Wednesday, May 16, 2012

DNC CEO Steve Kerrigan talks convention -- sort of

Steve Kerrigan, the CEO of the Democratic National Convention Committee, stopped by the editorial board this morning. Kerrigan is bright and engaging, a guy with whom it'd be fun to have a beer. But for the leader of "the most open and accessible convention in history," he sure dodged a lot of questions.

When, for example, will Charlotte residents and uptown businesses be informed about security requirements and how their lives will be affected?

"Months in advance," Kerrigan said. How many months? Kerrigan declined to be more specific. For families and businesses trying to plan for summer, yesterday would be good.

How much have you raised toward the $37 million the convention needs?

"We're right on track." How much is that? "We're right on track."

Are you concerned about any potential damage to Democrats resulting from the mess with David Parker, the chairman of the N.C. Democratic Party who promised to resign after a sexual harassment scandal at party headquarters but has decided to stay on?

"David Parker is a good Democrat," he said, preferring to let the state party sort out its own matters.

Kerrigan was more talkative on other issues. He repeated that he was proud of the Democrats' promise not to raise money from corporations or lobbyists for the convention. When we pointed out that the host committee is raising millions of corporate dollars to pay for an array of expenses, he said that the host committee and the DNC committee are separate, and if the host committee wants to raise corporate dollars, that's their business. When we suggested that to the public that may appear to be splitting hairs, he said, "It's an important hair to split."

Kerrigan was also refreshingly open about the fact that politics was a major consideration in bringing the convention to Charlotte. "This is going to be a nail-biter of a state, a nail-biter of an election," he said, and that swing-state status was one of the main reasons Obama is coming here in September. Kerrigan said that when he worked to bring the DNC to safely Democratic Boston in 2004, he argued that where the convention is held matters little when it comes to winning a state. Now he argues the opposite, and says that's because the convention has changed -- from just "a TV show" to a tool for recruiting volunteers, registering people to vote and otherwise engaging with voters.

Asked how a proposed new voter ID law could affect President Obama's chances in North Carolina, Kerrigan said: "It's people playing politics with people's rights. Voting is a fundamental American right."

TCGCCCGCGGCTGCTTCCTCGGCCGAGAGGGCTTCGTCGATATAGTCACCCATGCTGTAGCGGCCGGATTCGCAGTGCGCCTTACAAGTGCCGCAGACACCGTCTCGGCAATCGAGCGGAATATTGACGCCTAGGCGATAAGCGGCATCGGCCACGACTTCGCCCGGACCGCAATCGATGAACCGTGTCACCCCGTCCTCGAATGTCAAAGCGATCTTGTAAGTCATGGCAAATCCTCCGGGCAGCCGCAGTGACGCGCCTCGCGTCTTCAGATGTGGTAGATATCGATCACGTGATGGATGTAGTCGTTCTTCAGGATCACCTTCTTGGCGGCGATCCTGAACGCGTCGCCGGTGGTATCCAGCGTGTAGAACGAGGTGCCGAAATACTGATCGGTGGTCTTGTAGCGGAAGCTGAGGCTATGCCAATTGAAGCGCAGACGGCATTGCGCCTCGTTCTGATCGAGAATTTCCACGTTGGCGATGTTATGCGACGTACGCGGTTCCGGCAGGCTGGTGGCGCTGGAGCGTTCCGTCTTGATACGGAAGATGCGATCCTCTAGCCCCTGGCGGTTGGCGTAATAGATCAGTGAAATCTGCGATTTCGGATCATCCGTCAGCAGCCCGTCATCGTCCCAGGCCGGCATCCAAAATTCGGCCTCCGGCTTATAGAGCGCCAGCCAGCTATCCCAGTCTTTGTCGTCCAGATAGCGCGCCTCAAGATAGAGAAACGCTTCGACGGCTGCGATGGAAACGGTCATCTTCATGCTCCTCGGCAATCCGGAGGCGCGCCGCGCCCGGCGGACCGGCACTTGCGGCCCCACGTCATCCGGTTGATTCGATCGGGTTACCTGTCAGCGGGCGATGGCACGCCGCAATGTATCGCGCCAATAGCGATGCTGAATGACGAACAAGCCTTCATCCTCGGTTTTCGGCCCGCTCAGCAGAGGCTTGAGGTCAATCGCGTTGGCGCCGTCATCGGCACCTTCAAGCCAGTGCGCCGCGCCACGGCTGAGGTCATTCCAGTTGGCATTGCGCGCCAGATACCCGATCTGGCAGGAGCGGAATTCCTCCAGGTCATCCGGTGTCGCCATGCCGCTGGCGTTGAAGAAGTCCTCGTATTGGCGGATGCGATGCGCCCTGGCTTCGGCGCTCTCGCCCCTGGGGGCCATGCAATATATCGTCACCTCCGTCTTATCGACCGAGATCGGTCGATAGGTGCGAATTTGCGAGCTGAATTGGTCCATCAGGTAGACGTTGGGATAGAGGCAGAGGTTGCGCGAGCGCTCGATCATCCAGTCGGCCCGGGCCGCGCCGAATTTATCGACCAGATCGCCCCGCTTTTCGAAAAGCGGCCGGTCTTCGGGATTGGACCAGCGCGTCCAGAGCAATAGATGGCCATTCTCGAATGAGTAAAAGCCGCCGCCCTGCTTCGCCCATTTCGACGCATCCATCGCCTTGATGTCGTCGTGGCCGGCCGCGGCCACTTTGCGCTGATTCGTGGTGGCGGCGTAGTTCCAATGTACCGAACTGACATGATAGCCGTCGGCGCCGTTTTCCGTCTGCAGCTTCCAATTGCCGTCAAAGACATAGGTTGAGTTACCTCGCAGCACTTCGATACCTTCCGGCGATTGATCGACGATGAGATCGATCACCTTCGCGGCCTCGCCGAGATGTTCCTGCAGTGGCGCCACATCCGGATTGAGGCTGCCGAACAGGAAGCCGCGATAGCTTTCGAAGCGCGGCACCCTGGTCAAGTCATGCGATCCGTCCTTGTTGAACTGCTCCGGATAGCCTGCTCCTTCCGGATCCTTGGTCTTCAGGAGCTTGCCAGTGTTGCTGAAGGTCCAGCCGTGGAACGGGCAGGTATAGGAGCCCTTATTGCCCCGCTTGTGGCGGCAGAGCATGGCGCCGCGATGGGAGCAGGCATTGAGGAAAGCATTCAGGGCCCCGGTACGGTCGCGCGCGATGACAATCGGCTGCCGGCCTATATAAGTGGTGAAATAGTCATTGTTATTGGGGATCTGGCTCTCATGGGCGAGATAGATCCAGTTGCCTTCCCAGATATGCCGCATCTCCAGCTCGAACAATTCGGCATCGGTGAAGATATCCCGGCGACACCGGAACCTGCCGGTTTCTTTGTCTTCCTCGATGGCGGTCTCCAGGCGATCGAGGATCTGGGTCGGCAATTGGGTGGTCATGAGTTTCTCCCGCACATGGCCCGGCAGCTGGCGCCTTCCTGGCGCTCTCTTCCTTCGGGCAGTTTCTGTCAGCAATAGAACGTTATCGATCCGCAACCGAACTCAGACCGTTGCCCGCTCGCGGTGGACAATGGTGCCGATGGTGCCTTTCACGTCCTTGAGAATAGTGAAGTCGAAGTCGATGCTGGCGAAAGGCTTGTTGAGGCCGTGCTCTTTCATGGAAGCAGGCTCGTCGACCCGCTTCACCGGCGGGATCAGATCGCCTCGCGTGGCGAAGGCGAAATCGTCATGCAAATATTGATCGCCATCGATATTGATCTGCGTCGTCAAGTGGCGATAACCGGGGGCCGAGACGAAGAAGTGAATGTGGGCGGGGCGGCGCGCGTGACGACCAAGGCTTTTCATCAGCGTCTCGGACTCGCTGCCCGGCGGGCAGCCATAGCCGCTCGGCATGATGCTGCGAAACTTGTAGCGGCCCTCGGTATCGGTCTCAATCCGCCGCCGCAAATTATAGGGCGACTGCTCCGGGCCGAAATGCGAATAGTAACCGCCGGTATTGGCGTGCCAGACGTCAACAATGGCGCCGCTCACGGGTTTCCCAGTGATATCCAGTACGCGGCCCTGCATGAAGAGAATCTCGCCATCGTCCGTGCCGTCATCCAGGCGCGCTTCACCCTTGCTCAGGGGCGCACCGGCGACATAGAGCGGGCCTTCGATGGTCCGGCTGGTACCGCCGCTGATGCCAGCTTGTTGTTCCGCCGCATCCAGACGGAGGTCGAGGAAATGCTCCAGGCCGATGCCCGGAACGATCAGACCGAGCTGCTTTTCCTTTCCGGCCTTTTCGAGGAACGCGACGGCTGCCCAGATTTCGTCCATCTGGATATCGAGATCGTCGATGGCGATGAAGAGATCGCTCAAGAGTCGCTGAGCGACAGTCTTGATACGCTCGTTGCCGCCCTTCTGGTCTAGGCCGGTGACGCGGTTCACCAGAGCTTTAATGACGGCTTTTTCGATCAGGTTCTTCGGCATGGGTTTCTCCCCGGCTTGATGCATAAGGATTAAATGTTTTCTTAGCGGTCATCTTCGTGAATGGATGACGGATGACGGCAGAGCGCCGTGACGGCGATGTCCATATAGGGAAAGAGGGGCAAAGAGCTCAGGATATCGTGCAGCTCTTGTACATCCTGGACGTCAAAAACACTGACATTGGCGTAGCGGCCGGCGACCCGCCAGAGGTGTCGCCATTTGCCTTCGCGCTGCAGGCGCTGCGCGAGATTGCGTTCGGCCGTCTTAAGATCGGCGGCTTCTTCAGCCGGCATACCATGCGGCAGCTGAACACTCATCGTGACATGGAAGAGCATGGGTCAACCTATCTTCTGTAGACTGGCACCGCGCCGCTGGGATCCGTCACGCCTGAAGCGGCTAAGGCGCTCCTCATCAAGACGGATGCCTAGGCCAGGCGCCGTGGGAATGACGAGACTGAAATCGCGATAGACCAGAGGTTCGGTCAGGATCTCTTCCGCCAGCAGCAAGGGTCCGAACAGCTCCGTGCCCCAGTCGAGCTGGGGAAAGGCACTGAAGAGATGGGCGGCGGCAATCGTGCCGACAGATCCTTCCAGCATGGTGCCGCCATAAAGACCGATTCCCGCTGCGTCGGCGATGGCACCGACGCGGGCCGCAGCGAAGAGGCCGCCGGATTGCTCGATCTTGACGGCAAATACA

-- Taylor Batten


Notorious L.E.V. said...

Taylor...excellent article!

Skippy said...

Or he could be lying about the corporate cash thing, imagine that. Everything about this adminstration has been a colossal joke:

The stealthy reversal was highlighted by the Wall Street Journal, which exposed a fund-raising group dubbed the New American City fund.

Money raised by the fund will be used to “defray administrative expenses incurred by the host committee organizations themselves, such as salaries, rent, travel and insurance,” according to a document filed with the Federal Election Commission.

The fund was created in April 2011, only two months after top Democrats announced that they would not use corporate funds for their convention.

The fund plans to raise at least $10 million. It is already getting money from Bank of America and Duke Energy, both of which are based in Charlotte. According to the Wall Street Journal, the third largest donor is Wells Fargo bank, which recently bought a Charlotte-based bank, Wachovia Corp.

Democrats defended the financial maneuvers.

“The [convention] host committee is not accepting corporate money for the convention,” Suzi Emmerling, a spokeswoman for the host committee, told the Wall Street Journal. “But if the host committee does things to promote Charlotte, the rules don’t apply

Read more:

Skippy said...

And that whole voter fraud thing of course does not exist. This coming from the party that thought it was a good idea to vote in the ex ACORN lawyer whose mentor was Frank Marshal Davis, a 100% raging communist.